Valvular problems of the heart
These always need assessing and monitoring by a cardiologist.
The heart is a pump to push blood round the body. The muscles of the heart pump rhythmically and the valves of the heart makes sure the blood goes in the right direction. The right side of the heart just pumps the blood around the lung, with the blood returning to the left side. The left side of the heart pumps the blood round the whole of the rest of the body, therefore the left side has to be much stronger than the right side. When the blood returns to the heart it passes into the atria. The atria contract thereby pumping blood through a valve (the mitral valve on the left, tricuspid on the right) into the ventricles. This is the part of the heart which does the real work pumping the blood into the rest of the circulation through another set of valves (aortic on the left, pulmonary on the right). Because the pressures involved are much higher on the left side of the heart, it is nearly always the aortic valve or the mitral valve which have problems.
Interestingly, the heart is only responsible for about 60% of pumping. The rest is done by the muscular arteries which pick up the pulse wave and add in their own pumping action.
The problems are either due to narrowing or leaking of the valve namely:
- Aortic stenosis (narrowing)
- Aortic incompetence (leaking)
- Mitral stenosis (narrowing)
- Mitral incompetence (leaking)
Valve problems are diagnosed by listening for murmurs. Murmurs are simply the noise made by turbulence of the blood flow, either because the valve is the wrong shape, or the blood leaks back through it. The diagnosis can be confirmed by echocardiogram and/or measuring pressures in the heart through a catheter.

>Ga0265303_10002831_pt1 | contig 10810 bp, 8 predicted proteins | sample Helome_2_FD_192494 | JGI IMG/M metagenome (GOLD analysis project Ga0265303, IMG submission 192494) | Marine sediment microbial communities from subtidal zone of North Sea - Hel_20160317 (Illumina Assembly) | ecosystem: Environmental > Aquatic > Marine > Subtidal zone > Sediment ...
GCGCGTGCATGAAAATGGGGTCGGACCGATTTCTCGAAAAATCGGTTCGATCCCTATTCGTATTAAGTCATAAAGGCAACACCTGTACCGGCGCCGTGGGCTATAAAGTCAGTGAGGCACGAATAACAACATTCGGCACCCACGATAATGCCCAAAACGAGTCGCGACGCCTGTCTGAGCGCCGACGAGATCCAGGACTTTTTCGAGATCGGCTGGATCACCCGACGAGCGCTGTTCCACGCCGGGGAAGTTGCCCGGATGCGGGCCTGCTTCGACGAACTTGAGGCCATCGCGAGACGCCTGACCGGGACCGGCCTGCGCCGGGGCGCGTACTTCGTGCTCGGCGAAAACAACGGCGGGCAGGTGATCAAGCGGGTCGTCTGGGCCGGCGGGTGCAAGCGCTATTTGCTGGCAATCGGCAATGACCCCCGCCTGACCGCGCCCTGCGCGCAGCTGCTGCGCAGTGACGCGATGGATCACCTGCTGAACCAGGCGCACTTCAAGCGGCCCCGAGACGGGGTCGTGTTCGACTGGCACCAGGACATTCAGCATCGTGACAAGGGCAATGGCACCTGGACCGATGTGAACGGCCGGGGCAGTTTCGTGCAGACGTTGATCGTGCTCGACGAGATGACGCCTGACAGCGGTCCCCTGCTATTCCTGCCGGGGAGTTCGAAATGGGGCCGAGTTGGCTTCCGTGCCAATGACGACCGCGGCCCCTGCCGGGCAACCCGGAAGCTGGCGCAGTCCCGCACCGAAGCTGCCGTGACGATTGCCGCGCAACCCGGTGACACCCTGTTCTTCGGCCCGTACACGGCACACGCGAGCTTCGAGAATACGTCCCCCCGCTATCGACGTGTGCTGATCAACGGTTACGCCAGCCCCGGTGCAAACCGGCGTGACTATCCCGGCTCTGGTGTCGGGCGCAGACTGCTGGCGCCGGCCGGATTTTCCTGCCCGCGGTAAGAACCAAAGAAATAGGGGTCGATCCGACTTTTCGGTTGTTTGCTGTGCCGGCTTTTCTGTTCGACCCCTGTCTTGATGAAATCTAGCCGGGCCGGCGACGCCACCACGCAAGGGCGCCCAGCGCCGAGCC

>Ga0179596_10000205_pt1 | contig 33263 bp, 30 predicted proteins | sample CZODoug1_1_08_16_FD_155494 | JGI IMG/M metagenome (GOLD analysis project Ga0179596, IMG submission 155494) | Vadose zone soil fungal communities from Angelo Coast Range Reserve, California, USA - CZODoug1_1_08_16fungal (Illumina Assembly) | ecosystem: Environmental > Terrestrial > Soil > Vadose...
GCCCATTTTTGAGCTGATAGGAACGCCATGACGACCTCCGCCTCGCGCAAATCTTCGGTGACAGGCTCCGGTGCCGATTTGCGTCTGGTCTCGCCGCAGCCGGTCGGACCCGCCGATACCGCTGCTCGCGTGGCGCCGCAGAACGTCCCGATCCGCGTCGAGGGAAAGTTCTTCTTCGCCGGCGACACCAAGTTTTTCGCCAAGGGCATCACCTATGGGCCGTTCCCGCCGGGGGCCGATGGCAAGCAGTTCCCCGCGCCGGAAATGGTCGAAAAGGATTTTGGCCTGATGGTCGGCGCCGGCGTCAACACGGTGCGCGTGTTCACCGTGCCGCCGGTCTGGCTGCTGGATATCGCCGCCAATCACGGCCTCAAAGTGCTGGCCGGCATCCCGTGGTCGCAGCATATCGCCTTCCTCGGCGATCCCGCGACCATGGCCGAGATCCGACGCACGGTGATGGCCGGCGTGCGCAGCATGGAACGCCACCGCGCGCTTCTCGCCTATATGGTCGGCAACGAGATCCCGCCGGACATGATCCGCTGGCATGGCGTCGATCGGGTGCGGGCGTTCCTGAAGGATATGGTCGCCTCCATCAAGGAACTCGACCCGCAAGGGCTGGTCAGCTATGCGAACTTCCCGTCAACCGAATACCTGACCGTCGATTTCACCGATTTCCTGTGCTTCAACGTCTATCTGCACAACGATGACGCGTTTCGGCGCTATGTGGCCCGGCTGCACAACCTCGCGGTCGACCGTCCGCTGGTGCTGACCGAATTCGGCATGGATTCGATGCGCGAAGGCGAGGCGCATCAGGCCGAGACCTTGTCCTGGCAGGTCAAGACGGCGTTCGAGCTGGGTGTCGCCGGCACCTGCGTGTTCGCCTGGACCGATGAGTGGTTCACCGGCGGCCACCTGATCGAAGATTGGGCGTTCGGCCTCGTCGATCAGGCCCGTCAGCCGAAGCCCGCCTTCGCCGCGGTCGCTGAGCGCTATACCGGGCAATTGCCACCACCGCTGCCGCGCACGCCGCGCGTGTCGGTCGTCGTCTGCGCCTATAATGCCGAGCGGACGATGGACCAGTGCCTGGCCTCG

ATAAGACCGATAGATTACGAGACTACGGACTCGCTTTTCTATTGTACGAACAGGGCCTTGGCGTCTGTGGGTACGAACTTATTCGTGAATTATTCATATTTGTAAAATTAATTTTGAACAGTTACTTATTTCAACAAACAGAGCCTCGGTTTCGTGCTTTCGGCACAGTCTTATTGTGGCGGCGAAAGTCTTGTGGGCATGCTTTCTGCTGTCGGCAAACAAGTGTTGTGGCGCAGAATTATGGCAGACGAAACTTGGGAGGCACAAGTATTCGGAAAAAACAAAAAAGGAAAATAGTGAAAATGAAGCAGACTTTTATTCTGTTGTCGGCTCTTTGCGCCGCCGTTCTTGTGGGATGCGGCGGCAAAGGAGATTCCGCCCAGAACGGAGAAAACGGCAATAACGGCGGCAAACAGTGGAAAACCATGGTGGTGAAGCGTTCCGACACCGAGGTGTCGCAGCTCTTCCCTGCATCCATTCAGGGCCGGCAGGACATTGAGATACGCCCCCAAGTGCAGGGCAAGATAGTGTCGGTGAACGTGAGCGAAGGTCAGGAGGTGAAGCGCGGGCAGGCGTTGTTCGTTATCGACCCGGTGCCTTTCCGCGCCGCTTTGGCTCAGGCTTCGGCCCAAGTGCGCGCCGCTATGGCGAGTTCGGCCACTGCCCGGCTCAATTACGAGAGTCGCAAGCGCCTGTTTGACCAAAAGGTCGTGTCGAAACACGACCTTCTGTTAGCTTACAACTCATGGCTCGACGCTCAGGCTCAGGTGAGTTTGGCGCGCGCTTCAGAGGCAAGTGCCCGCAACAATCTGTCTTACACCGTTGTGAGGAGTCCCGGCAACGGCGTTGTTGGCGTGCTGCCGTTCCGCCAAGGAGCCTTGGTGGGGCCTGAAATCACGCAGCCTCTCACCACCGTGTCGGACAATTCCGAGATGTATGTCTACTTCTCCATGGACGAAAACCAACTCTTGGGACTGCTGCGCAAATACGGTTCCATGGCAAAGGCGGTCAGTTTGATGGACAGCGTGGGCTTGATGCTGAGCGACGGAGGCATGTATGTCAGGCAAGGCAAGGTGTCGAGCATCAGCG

Aortic valve problems
Narrowing or leakage of the aortic valve has to be treated by surgery. I am not aware of any nutritional interventions that will help this significantly. A common cause of aortic stenosis is congenital bicuspid valve (the valve has two cusps instead of three). This problem may run in families so first degree relatives should be screened.
Mitral valve problems
Narrowing of the mitral valve (mitral stenosis) was a common result of rheumatic fever. Thankfully we see less of this these days. By far the most common valvular problem is mitral incompetence, when blood leaks back through the mitral valves. Leakage can occur for two obvious reasons - either the mitral valve is too floppy, or the mitral ring (i.e. that muscular, fibrous structure on to which the mitral valve is attached) becomes too large. By far and away the commonest problem is when the mitral ring stretches so the valves do not meet in the middle. This occurs when the heart dilates, ie the chambers of the heart get bigger when the heart goes into failure - a well recognised effect of heart failure. The trouble is this makes the heart failure much worse as the mitral valve leaks. I suspect this explains why the prognosis for heart failure is so poor.
So mitral incompetence and heart failure often co-exist with one leading to the other.
The treatment is as per Low cardiac output state. The mitochondrial issue is nearly always ignored by cardiologists - this is an aspect that people have to sort out themselves by taking the appropriate supplements. See CFS - The Central Cause: Mitochondrial Failure
If there is a valve problem, the heart works inefficiently as a pump, so it has to work harder. This puts a stress on the heart and makes other problems such as poor blood supply to the heart, or poor mitochondrial function in the heart much worse. So too will infarction (i.e. dead areas of heart muscle following a heart attack. So also tackle other problems vis:
- Arteriosclerosis - what causes it and how to prevent it
- Heart Dysrhythmias, Irregular Pulse, Missed beats and Palpitations
- Low cardiac output state
- Mitochondrial Function Profile -this includes tests of antioxidants Antioxidants
- Thyroid profile: free T3, free T4 and TSH
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